B²: Terrorism v. Privacy

Congress is up against another deadline. This time it cuts across partisan lines as Republicans and Democrats decide whether to reauthorize parts of the USA PATRIOT Act Section 215 or let them expire in June.

Is this mobile phone tapped? -Sarah Culvahouse Mills

The issue is heating up as a federal appeals court ruled last week that the NSA has gone beyond what Congress envisioned when it passed the law in 2001. That, combined with the recent terrorist attack in Garland, means lawmakers have a thorny issue on their hands with lots of messaging traps.

If asked, do you know how to respond to powers of surveillance questions?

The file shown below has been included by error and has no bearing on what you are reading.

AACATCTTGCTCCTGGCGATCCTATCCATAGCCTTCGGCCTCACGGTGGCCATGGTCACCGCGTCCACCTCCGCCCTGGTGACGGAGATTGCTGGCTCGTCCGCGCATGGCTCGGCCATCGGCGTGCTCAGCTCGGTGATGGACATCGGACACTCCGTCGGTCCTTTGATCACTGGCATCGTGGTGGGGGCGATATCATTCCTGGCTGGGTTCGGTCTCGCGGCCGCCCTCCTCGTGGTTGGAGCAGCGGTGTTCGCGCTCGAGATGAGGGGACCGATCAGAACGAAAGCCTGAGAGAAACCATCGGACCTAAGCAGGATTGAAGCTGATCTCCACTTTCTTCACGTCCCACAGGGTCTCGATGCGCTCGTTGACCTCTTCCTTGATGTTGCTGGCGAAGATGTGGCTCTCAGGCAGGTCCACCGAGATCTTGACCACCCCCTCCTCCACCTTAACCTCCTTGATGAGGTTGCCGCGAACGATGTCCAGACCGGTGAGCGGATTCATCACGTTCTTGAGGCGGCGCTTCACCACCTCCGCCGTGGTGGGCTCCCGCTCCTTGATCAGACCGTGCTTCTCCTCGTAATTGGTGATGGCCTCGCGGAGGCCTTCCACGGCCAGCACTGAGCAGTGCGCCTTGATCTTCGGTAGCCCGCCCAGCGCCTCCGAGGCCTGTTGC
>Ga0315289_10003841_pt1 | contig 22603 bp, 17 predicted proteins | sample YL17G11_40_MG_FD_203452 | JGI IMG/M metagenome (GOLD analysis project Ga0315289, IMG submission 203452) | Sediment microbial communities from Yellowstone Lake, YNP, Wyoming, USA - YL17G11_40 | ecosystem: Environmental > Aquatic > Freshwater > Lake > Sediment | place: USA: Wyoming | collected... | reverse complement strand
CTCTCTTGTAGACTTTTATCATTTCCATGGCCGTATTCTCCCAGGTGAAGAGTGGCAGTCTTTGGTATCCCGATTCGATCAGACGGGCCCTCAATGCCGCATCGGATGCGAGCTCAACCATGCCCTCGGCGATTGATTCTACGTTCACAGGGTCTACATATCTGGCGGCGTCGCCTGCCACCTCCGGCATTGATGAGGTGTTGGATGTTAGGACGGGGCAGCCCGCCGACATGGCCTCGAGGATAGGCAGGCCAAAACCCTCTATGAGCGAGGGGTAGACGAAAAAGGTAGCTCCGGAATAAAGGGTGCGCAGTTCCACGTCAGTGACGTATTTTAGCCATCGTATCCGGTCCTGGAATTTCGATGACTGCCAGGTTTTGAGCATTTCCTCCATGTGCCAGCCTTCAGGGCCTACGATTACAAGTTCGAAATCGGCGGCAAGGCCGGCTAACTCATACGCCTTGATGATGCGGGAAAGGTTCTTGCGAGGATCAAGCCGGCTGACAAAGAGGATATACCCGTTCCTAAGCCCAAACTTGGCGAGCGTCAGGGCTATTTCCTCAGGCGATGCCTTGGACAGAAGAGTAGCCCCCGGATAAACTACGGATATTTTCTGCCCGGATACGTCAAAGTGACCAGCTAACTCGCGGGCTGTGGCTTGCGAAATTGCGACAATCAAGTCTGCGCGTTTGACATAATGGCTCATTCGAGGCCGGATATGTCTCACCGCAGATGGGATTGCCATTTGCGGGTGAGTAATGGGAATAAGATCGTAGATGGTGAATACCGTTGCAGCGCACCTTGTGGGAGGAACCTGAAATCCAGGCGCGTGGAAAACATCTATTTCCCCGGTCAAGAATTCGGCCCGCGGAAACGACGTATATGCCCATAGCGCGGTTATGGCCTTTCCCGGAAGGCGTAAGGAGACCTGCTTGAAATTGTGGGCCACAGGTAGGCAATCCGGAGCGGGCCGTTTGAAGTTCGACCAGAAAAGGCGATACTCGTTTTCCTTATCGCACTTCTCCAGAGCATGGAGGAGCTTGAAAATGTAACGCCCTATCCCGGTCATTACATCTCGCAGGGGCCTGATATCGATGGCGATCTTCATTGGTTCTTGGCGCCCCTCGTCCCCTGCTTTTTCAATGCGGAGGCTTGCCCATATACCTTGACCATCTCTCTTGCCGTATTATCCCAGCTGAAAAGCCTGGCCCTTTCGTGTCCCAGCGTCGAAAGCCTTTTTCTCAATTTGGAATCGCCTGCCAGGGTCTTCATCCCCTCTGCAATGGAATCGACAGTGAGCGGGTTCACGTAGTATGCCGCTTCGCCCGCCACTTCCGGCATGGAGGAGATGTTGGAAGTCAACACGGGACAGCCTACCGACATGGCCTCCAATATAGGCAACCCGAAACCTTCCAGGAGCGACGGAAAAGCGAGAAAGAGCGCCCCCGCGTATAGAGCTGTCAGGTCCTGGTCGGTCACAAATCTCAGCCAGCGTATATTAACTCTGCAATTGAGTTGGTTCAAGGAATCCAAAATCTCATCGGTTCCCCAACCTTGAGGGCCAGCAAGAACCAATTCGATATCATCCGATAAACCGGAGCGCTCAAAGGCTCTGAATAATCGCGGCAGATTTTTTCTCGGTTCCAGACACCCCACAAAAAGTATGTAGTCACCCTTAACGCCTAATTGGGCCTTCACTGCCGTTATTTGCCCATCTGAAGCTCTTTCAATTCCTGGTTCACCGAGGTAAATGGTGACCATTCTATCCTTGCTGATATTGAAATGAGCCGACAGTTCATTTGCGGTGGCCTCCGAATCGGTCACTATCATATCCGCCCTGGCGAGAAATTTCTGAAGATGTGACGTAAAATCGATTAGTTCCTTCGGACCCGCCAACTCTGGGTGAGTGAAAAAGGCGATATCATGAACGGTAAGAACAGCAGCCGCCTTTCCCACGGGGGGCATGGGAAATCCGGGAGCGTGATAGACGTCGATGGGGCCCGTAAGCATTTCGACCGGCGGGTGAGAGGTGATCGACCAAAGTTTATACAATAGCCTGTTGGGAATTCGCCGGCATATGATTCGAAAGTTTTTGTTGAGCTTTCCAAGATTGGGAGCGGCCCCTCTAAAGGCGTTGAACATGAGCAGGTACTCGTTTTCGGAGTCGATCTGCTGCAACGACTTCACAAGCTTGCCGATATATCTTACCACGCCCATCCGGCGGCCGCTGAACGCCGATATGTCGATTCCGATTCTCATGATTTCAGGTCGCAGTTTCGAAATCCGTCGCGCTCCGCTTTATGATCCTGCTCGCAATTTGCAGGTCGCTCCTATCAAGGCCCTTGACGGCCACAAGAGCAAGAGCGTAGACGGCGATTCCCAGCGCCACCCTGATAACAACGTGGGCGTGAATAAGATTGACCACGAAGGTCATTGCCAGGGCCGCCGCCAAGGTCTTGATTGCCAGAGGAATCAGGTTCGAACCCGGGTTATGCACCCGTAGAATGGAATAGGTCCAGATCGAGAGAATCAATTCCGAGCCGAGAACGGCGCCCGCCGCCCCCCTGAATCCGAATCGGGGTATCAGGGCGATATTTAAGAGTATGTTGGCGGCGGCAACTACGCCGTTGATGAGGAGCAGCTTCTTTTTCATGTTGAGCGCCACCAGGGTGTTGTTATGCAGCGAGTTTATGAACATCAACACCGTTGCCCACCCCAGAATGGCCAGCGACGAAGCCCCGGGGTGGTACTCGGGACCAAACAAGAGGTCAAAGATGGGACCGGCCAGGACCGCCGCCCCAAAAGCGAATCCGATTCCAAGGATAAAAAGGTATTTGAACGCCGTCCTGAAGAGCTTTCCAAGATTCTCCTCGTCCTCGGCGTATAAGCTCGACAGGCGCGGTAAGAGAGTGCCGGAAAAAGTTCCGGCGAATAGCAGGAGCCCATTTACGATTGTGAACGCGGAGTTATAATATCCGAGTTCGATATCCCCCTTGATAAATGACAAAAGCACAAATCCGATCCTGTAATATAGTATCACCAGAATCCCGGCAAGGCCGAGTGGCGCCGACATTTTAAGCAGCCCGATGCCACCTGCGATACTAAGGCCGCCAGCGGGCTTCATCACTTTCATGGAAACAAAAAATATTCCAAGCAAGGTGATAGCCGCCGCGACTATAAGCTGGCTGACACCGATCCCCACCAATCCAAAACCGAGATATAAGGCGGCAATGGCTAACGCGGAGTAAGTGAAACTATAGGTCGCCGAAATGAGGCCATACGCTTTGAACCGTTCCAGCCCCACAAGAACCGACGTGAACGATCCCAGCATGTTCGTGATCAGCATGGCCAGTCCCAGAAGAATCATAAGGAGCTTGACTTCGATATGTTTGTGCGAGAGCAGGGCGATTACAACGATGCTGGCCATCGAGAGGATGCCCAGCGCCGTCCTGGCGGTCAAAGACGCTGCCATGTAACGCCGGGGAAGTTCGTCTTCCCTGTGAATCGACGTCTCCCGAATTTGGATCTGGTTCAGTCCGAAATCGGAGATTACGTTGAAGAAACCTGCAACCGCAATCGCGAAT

Good thing it’s Tuesday, B² day.

Here’s the likely media question and the B² (block and bridge) that sets the narrative straight:

Q: “Should government have the power to spy on millions of innocent people?”

: “Any authority granted to government should balance national security concerns with the privacy of citizens, and we can get there by <insert talking point>.”

Wherever you take the conversation next, DO show concern for safety and privacy. Your answer and tone should reflect America’s long-standing protection of the freedom to work, play, and live without fear.

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